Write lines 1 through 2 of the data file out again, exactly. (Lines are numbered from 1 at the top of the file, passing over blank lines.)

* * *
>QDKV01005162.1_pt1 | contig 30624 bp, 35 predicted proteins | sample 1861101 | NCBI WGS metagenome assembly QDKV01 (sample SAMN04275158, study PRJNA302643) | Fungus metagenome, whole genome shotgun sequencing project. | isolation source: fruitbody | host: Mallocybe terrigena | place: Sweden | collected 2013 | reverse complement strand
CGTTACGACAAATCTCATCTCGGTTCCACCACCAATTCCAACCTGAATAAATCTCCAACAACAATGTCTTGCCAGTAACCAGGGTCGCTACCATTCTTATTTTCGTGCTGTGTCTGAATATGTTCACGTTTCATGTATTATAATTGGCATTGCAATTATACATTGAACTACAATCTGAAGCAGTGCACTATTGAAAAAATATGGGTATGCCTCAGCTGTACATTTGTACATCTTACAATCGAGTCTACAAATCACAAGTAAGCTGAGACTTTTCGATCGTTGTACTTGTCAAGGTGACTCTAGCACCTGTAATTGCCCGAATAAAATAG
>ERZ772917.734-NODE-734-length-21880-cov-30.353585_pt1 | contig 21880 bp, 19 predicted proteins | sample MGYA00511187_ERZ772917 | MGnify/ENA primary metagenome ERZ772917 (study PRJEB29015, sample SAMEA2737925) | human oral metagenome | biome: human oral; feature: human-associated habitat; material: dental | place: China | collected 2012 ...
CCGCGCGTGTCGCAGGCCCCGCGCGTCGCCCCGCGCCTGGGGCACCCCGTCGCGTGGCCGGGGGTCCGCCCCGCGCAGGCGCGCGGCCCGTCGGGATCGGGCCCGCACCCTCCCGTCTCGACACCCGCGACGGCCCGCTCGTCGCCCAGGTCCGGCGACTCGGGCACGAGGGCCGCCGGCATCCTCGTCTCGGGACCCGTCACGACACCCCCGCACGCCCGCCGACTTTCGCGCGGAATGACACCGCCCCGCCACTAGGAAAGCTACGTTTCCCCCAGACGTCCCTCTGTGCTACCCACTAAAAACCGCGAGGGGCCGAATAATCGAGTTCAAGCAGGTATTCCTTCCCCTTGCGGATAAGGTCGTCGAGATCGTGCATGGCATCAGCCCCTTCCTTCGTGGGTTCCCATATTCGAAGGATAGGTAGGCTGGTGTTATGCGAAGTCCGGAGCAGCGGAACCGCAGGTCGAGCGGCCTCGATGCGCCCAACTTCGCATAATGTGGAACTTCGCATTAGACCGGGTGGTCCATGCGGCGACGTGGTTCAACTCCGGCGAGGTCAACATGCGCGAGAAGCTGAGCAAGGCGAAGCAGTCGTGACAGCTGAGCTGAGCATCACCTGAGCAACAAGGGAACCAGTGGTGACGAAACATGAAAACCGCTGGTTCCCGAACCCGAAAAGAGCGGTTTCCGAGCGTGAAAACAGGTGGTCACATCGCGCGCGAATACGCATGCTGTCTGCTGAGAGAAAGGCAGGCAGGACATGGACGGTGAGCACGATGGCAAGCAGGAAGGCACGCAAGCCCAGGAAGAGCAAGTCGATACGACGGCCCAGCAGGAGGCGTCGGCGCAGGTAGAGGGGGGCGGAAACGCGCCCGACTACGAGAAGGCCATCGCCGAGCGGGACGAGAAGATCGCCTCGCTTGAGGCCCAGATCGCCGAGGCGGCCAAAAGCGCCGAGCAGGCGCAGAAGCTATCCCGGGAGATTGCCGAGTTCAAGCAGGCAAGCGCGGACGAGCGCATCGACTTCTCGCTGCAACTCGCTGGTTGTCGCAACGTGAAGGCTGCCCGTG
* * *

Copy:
>QDKV01005162.1_pt1 | contig 30624 bp, 35 predicted proteins | sample 1861101 | NCBI WGS metagenome assembly QDKV01 (sample SAMN04275158, study PRJNA302643) | Fungus metagenome, whole genome shotgun sequencing project. | isolation source: fruitbody | host: Mallocybe terrigena | place: Sweden | collected 2013 | reverse complement strand
CGTTACGACAAATCTCATCTCGGTTCCACCACCAATTCCAACCTGAATAAATCTCCAACAACAATGTCTTGCCAGTAACCAGGGTCGCTACCATTCTTATTTTCGTGCTGTGTCTGAATATGTTCACGTTTCATGTATTATAATTGGCATTGCAATTATACATTGAACTACAATCTGAAGCAGTGCACTATTGAAAAAATATGGGTATGCCTCAGCTGTACATTTGTACATCTTACAATCGAGTCTACAAATCACAAGTAAGCTGAGACTTTTCGATCGTTGTACTTGTCAAGGTGACTCTAGCACCTGTAATTGCCCGAATAAAATAG